composed of all IAEA member states (Art. V): totalling 114 (in 1992)

Main roles of full membership organ

– Consider any questions within scope of the Convention and make recommendations or take decisions on any questions raised by a State Party or brought to its attention by the Executive Council

–  Oversee and ensure compliance with the Convention

–  Elect members of the Executive Council, approve its rules of procedure and oversee its activities

–  Oversee activities of the Technical Secretariat

–  Adopt the report, programme and budget of the OPCW, submitted by the Executive Council

–  Foster international cooperation

–  Review scientific and technical developments

–  Approve at its first session any draft agreements, provisions and guidelines submitted by the Preparatory Commission

–  Appoint the Director-General of the Technical Secretariat (upon recommendation of Executive Council)

– Various financial responsibilities, including deciding on scale of financial contributions (Art. VIII.19-22)

–  Approve certain types of treaty amendments (Art. XV.5)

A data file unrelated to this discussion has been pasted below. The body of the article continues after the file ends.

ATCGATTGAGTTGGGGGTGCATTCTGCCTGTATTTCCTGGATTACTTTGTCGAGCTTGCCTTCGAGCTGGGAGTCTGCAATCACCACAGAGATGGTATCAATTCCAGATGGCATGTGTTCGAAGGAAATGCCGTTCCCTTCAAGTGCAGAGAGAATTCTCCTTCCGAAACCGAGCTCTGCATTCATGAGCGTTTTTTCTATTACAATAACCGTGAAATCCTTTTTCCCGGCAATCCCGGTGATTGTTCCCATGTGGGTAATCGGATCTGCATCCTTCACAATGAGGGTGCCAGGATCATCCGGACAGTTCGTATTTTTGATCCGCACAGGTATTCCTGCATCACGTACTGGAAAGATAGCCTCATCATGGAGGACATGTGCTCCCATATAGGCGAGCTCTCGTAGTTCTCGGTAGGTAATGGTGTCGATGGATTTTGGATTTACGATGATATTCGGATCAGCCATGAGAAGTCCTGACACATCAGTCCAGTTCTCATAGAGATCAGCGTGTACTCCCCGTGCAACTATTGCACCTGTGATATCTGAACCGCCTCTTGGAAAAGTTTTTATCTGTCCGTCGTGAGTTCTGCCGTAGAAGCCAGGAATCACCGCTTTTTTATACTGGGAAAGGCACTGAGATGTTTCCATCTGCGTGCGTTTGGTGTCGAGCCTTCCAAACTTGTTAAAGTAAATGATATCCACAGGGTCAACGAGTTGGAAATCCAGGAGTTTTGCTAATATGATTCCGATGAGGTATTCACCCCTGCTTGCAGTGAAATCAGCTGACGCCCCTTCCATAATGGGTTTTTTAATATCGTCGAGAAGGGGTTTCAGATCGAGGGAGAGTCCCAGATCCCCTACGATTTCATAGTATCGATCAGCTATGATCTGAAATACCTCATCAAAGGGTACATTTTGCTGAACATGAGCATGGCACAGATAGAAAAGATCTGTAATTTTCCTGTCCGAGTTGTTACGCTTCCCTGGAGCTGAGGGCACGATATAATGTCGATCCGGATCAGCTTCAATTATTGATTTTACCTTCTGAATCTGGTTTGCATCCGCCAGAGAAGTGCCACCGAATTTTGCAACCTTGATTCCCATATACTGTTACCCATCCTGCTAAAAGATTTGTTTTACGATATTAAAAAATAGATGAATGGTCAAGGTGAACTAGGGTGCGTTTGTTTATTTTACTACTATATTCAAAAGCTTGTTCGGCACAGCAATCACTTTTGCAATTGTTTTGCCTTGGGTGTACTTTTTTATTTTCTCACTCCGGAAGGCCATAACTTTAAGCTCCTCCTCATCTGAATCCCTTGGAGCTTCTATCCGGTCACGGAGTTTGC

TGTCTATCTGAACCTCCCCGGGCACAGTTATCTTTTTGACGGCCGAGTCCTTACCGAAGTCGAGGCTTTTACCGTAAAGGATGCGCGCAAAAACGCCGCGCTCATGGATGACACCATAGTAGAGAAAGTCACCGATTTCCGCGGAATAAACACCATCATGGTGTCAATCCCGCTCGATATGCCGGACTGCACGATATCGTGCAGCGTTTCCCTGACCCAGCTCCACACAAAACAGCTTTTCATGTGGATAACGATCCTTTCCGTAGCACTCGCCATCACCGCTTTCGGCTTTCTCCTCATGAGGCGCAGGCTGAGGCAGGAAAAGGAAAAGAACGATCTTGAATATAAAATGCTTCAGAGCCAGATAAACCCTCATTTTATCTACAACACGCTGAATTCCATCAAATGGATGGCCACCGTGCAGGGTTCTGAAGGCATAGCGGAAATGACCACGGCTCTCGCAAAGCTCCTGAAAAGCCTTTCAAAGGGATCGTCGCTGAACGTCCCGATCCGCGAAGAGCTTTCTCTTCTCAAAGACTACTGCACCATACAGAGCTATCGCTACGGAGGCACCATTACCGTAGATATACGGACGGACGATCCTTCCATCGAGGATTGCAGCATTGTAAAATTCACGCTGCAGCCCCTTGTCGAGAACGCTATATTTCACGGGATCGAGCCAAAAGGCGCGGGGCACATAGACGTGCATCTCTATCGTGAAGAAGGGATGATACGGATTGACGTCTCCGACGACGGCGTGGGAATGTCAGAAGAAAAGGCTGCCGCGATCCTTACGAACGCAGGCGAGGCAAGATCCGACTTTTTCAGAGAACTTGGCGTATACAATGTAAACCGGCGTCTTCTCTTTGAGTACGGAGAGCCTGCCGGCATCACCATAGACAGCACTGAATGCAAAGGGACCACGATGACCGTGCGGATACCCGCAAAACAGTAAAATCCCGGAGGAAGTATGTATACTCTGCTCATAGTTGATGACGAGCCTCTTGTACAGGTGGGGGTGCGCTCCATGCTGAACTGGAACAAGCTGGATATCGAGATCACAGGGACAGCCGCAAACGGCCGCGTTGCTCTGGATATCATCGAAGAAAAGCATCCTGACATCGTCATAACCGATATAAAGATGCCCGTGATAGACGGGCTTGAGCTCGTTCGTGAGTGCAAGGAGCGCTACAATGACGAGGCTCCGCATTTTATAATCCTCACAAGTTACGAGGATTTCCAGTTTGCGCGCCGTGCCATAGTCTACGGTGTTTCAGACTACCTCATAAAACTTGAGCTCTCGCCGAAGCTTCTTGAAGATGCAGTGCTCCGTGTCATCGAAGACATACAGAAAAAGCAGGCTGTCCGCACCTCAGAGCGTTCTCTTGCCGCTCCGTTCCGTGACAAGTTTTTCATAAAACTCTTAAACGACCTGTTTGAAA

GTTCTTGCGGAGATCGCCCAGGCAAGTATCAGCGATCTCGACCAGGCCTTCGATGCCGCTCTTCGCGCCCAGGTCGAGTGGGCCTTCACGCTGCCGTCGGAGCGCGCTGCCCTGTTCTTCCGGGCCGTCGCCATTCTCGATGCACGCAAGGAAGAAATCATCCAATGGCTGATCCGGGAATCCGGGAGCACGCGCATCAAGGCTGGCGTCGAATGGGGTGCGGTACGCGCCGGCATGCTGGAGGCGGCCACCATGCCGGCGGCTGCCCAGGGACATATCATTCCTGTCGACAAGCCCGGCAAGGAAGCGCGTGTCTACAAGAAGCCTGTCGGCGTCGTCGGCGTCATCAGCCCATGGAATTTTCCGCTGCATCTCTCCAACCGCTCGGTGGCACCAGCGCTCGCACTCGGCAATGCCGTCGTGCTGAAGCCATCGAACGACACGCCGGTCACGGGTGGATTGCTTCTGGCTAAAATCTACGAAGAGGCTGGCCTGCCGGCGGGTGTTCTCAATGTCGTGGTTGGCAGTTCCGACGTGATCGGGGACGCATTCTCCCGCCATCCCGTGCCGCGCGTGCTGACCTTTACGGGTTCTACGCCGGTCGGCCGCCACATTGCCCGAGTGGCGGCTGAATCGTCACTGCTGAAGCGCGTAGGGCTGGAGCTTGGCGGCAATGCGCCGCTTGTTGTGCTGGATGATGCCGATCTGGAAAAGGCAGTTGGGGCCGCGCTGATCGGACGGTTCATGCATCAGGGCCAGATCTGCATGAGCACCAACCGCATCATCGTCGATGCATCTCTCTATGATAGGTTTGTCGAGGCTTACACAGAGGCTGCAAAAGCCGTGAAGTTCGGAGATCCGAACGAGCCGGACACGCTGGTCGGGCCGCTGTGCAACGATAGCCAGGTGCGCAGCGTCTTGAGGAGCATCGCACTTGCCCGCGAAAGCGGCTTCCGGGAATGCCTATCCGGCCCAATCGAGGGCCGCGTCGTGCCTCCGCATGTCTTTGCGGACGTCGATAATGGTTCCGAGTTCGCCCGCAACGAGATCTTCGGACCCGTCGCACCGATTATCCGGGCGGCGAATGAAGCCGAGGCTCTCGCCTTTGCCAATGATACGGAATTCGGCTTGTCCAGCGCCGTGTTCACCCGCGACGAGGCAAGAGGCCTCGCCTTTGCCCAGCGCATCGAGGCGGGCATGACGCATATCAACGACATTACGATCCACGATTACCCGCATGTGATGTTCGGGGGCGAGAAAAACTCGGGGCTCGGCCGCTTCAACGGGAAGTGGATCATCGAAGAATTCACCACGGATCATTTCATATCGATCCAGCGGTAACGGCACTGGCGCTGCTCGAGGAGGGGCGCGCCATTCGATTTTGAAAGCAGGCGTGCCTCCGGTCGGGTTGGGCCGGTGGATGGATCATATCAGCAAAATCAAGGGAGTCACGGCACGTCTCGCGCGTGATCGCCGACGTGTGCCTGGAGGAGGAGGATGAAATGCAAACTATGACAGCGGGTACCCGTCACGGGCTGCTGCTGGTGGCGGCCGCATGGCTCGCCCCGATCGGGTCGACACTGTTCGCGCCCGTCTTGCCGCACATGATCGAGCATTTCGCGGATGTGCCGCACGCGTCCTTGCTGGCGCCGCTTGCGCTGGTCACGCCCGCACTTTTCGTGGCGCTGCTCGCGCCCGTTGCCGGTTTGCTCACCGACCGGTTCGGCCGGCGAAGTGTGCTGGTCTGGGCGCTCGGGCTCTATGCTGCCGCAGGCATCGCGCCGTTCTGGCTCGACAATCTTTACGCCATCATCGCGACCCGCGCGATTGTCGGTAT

–  In cases of non-compliance, the CSP may restrict or suspend State Party's rights and privileges (upon recommendation of the Executive Council); recommend collective measures to States Parties and bring the issue to the attention of the UN General Assembly and Security Council (Art. XII)

– Discuss and make recommendations on any questions within scope of Statute; consider Annual Report

– Elect members of the Board

– Take decisions on matters specifically referred by the Board and propose matters for consideration by the Board

– Approve states for membership and/or suspend a member

– Approve reports to the UN and any agreements between IAEA and other organizations

– Approve appointment of the Director General

– Approve amendments to the Statute

– Various financial responsibilities, including fixing scale of assessment and approving budget of the Agency recommended by the Board (Art. V.D-F)

– In cases of non-compliance, suspend a member's privileges (upon recommendation of the Board) (Art. XIX.B)

Executive/Governing Body

Executive Council (EC)
–  41 members, designated according to geographic distribution and significance of national chemical industries, elected by the CSP for 2 year terms.